A friend of mine asked this question the other day. “Is it better to be a good person or religious?” The question turned out to be more thought-provoking than expected. Not because I was stumped. Instead, my first reaction was: “This question doesn’t make sense.” Those aren’t categories a Christian tends to think in.

You might be thinking, though, “Seems like a straightforward, reasonable question. Why wouldn’t it make sense?” And that’s fair. Just because a Christian doesn’t think in those categories doesn’t mean other people don’t. But the question is difficult to answer. This is because, to a Christian, being ‘a good person’ or ‘religious’ amounts to the same thing. And as such, neither of them will get you very far.

To explain why, we need to go on a journey. We’ll try answering the question by running a thought experiment.

A thought experiment

Suppose we consider two people, Sean and Silas.

Sean is a good person. Sean:

  • Is patient and supportive with his coworkers,
  • Coaches a children’s basketball team,
  • Cooks for his aging parents once a week,
  • Volunteers for a soup kitchen, and
  • Gives money to assorted charities.

Then we have Silas. Silas is ‘religious.’ Silas:

  • Attends church every Sunday,
  • Prays regularly for his coworkers and friends,
  • Runs a small group bible study one night each week,
  • Meets up with a friend to read the bible and chat, and
  • Reads his bible every morning.

If you examine these two lists, which person is better?

The answer, of course, depends on what you mean by better. But most people will look at those lists and conclude Sean produces more good. His actions more directly benefit others. Silas might also be doing some good, but the good is, at best, indirect. Thus, we conclude that Sean is a better person than Silas.

It seems we have an answer to our question then. Is it better to be a good person or religious? It’s better to be good. In our thought experiment, Sean is a better person without any religious extras. If ‘better’ means ‘produces more good in the world,’ Sean is winning. Silas’s good is diluted; indirect. His religion is superfluous. It takes up time that could otherwise be spent doing good. Therefore, religion is pointless.

Nothing is ever quite that simple, though.

The virtue conundrum

Let’s press our thought experiment a little further. Suppose we learn a little more about Sean. Suppose we learn that:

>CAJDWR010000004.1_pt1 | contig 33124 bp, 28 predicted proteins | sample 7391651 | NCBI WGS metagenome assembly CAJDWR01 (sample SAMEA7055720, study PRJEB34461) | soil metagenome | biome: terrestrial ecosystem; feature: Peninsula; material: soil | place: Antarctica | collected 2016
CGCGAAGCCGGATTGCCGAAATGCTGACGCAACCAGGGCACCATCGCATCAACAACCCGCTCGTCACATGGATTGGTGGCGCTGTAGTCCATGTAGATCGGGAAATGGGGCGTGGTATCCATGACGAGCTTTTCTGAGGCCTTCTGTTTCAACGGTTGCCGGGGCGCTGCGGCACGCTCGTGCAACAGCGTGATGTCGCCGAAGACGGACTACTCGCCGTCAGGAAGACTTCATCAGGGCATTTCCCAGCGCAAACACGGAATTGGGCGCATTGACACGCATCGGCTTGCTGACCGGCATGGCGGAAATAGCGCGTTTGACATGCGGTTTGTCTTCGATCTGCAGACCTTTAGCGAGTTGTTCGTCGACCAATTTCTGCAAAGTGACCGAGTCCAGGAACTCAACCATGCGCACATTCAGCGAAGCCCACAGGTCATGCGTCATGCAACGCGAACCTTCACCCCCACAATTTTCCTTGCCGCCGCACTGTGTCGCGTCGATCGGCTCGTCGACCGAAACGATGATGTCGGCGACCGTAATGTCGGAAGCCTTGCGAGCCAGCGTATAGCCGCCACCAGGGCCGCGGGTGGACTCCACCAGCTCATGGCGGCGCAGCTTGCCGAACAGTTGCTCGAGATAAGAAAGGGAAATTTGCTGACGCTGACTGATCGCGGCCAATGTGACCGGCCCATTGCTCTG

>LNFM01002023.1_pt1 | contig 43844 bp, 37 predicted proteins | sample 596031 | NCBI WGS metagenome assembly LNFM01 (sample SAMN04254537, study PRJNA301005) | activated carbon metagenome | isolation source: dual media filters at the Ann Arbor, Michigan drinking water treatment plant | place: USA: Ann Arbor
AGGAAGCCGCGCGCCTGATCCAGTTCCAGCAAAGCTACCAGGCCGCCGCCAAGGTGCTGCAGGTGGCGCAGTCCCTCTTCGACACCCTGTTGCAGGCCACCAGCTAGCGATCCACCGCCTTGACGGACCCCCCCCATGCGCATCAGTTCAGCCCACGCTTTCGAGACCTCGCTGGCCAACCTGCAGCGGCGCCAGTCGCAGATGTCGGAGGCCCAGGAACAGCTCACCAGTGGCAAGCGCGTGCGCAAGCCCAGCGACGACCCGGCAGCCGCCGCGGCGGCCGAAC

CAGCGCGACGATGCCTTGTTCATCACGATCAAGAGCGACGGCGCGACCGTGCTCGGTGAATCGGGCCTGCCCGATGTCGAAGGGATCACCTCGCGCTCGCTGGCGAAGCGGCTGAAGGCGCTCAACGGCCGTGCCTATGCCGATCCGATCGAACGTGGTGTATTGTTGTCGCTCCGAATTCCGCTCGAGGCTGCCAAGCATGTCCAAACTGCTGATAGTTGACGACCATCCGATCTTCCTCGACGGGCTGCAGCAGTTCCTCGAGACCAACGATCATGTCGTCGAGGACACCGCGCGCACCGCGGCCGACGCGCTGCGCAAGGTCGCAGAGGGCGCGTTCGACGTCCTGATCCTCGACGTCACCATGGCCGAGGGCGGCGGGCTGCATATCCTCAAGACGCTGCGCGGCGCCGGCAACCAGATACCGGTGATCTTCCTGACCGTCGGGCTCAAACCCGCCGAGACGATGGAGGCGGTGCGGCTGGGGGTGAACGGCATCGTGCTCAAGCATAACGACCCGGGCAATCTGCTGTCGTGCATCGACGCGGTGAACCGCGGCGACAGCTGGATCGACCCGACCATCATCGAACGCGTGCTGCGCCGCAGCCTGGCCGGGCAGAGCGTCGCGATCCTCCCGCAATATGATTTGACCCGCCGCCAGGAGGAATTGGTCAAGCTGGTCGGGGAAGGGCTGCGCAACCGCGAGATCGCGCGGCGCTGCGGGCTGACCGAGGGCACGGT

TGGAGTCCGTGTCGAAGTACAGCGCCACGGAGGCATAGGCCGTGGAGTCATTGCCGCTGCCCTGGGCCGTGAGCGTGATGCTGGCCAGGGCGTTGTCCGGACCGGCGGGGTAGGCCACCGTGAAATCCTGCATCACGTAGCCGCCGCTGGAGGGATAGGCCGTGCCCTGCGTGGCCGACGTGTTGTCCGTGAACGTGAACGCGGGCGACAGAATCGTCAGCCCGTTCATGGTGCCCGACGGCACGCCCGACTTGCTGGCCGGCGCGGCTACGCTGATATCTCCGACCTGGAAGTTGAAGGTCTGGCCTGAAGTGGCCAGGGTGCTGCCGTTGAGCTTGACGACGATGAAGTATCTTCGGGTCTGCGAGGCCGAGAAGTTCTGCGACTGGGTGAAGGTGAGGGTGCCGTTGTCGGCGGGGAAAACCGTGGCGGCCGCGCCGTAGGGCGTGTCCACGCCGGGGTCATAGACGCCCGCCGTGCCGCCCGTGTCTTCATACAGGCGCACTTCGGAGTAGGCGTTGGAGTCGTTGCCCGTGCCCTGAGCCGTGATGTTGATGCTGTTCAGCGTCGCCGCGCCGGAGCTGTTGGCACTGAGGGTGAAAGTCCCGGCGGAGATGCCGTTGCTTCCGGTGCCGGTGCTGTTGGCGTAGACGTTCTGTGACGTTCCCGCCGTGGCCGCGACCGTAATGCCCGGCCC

• Sean is patient and supportive at work because he wants a promotion. He needs his coworkers’ goodwill to make that happen, as it involves a 360° review.
  • He coaches the basketball team because his daughter is in it. And he wants her to become a professional athlete. He doesn’t trust anyone else to give his daughter enough game time or attention on the court.
  • Sean cooks for his parents each week so they will recognise what a caring son he is. When it comes time to draw up their will, he’s hoping they will express their gratitude accordingly.
  • He volunteers at the soup kitchen because it provides opportunities for inspirational selfies. They get lots of compliments on social media. He intends to run for public office in the future, and this will help establish his reputation as a good person.
  • Sean donates money to charity because it reduces his taxes. He often takes cash-in-hand jobs at his small business and donates the proceeds. Knowing that the money goes to a good cause helps ease his guilt about tax evasion.

Knowing what we do now, how do we rate Sean’s ‘goodness’?

Nothing has changed about Sean’s behaviour. He’s still doing the same good things. Children get to play basketball. He’s still cooking meals for his parents and helping the soup kitchen run. And it’s not like Sean is a horrible person. He’s just self-interested. Does his motivation matter if good still gets done?

For some reason, it does.

Instinctively, we feel a person’s motivation for good behaviour matters. It matters to us why a person does good. It makes a difference when someone does something for us because they care or if they do it to get some benefit. We don’t want to be used.

We also know this kind of goodness is brittle. Such a person will stop being ‘good’ the second it no longer serves them. They produce good behaviour by leaning vices against each other in a house of cards. It might stay up for a while, but it is far from stable.

Now, I’ve publicly stated that I’m a Christian. So, here, you expect me to claim victory for religion. Since Silas is involved in more ‘spiritual’ activities, surely he’s less likely to be corrupted. His religion ought to give him better reasons for doing good than Sean’s. Right?

Sadly, we can give Silas the same treatment:

  • Silas attends church every Sunday because he, too, would like to run for public office. He knows that a significant number of people will vote for him simply because he’s visibly a Christian.
  • His bible study is with a group of people Silas identified as influential in the church. Running the study means that influential people from the church look up to him as an authority.
  • Silas meets with his friend to read the Bible and chat because this friend works at a prestigious law firm. He’s nurturing this friendship, hoping to get a recommendation if he ever wants to switch firms.

Silas isn’t necessarily any better than Sean. They’re both doing ‘good’ things for selfish reasons. They’re pursuing self-interest while portraying an image of benevolence. They’re hypocrites.

Whether you’re religious or not, your why matters.

Because our motivation matters, we face a conundrum. Virtue ceases to be virtuous if it is self-interested. Sean and Silas appeared virtuous until we impugned their motives. Put another way, good behaviour is better when it’s not self-interested. But why be virtuous if there is no benefit to you? How do we motivate anyone to do good without destroying their virtue in the process?

This is the virtue conundrum.